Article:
Fletcher Building yesterday promised to meet rising earnings forecasts and outlined an ambitious international strategy to shift part of its business out of Australasia.
Chairman Rod Deane told shareholders at the annual meeting in Auckland that the company was confident it would meet analysts' forecast after-tax net earnings of $388 million next year, up on this year's $379 million.
The higher profit expectations pushed shares in the building materials and construction giant to a record $10.20 during trading yesterday.
They closed up 13c at $10.18, adding to gains made on Friday following news the firm had been chosen to build the first stage in Auckland's proposed waterfront stadium.
The shares traded as low as $7.18 in January this year.
Jonathan Ling, new chief executive of the ASX and NZX-listed company, outlined Fletcher's expansion plans, but refused to say where it would buy.
Investments in the United States, Malaysia, Hong Kong and the Pacific Islands had been successful for the company so far, he said.
After the meeting, Ling said the company could easily spend $1.5 billion expanding globally and he expected to announce new acquisitions in the next few months.
He told shareholders the company had its eye on a number of opportunities.
"Our financial position with moderate gearing and strong cash flows means we have capacity to make acquisitions where they meet our criteria," he said.
The company was increasingly moving away from New Zealand and 42 per cent of its sales were now made to customers overseas.
Deane said Fletcher's first-quarter earnings were already ahead of last year, but he gave no more details.
The full-year profit forecast depended on resolving insurance issues at Fletcher's Taupo medium-density fibreboard plant and at Pacific Steel in Otahuhu, he said.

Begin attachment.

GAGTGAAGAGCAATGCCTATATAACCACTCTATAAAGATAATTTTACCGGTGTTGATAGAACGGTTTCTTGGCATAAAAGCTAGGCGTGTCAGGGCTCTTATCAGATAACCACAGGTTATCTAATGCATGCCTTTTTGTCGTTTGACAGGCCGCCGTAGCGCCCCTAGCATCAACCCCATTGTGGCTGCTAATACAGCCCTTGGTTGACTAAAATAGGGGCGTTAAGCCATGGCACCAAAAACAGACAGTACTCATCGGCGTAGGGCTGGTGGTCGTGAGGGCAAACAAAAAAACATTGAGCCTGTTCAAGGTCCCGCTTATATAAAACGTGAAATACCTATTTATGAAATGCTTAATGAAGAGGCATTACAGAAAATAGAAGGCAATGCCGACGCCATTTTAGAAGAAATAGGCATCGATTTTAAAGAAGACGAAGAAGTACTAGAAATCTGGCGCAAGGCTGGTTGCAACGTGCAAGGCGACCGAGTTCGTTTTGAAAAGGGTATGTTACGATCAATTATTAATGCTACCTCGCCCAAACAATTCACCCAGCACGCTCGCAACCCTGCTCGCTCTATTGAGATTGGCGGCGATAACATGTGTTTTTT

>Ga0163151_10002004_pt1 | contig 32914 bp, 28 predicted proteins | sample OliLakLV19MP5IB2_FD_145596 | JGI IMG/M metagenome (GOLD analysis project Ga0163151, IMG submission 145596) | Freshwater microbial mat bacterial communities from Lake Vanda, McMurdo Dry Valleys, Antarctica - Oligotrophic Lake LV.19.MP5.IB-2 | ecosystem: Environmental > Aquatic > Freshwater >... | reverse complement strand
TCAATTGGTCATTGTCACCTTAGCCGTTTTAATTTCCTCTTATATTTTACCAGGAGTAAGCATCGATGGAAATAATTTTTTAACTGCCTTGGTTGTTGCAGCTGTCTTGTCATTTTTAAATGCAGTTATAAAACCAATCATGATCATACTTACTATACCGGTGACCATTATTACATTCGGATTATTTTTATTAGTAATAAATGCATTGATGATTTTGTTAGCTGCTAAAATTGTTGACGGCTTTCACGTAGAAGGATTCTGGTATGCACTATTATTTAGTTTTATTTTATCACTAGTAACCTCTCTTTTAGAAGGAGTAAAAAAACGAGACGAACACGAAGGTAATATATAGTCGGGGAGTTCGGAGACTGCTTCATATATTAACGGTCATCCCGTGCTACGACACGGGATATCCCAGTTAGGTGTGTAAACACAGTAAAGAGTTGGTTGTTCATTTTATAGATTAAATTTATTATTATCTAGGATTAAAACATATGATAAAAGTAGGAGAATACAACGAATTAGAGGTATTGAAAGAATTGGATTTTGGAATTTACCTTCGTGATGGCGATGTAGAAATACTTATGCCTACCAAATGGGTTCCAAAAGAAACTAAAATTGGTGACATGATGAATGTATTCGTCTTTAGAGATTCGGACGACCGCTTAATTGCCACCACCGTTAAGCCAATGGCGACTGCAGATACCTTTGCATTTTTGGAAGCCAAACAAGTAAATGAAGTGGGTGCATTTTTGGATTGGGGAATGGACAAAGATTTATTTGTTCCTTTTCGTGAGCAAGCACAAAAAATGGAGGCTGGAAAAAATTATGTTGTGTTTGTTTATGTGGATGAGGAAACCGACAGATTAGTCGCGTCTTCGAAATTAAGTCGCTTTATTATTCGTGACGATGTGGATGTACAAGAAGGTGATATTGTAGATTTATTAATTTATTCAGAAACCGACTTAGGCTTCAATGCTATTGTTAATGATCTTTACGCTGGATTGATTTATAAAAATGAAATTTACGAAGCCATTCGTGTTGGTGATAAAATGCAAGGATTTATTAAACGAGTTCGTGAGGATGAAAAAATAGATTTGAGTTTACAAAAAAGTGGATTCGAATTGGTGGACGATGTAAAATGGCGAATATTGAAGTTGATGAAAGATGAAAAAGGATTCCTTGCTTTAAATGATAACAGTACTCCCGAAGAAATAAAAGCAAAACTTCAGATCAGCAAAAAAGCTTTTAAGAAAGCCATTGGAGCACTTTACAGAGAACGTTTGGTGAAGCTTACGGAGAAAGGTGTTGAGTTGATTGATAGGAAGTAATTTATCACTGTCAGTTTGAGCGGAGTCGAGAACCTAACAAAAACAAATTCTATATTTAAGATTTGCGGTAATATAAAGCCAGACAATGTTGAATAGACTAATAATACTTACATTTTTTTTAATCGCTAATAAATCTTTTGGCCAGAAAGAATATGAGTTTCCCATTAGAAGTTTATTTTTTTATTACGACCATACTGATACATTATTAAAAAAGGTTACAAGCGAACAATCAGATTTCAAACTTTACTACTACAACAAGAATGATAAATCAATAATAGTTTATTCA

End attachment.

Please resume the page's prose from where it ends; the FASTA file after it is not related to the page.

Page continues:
A major fire shut the Taupo plant in September. Fletcher has a $10 million excess on its insurance policy for the plant but is yet to settle an insurance payout for loss of earnings and revenue.
An electric arc furnace transformer failure at Otahuhu on October 7 has kept part of the steel business shut.
Shareholders almost filled the 550-seat ballroom at Auckland's Langham Hotel at an event mired by criticism of Fletcher's involvement with Stadium New Zealand. The debate became so heated that Deane eventually banned further questioning, saying the meeting was an inappropriate forum to debate a decision which lay with the Government.
But Deane reassured shareholders Fletcher wanted to be involved in the deal. "We will of course be pleased to participate in the construction side of the project once it is finally determined," he said.
Ling said Fletcher Construction had a $802 million work backlog which did not include construction of the new stadium, expected to be near $500 million.
Key jobs Ling cited were the expansion and refurbishment of Auckland's Stamford Plaza Hotel, construction and extension of the North Shore busway and the Wellington Hospital job.
Asked by one shareholder how long the backlog would take to complete, Ling said the work would take longer than a year and having such a large backlog was healthy for the company.
Bruce Sheppard of the Shareholders Association asked if there were contractual or timing issues with the work backlog. Deane said the company had to take risks to get rewards for its shareholders.
One shareholder, captivated with the amount of building work in the United Arab Emirates' Dubai, quizzed the company about expanding overseas. But Deane said Fletcher had decided it was better to build in this area of the world. The old Fletcher Challenge ran into problems building abroad some years ago, he said.
Sheppard questioned board member Hugh Fletcher, asking what lessons he had learned in his time with the company. Fletcher said he had learned many lessons and in hindsight it was a mistake for the former Fletcher empire to sell its paper division and it was debatable whether it was right to sell the energy division.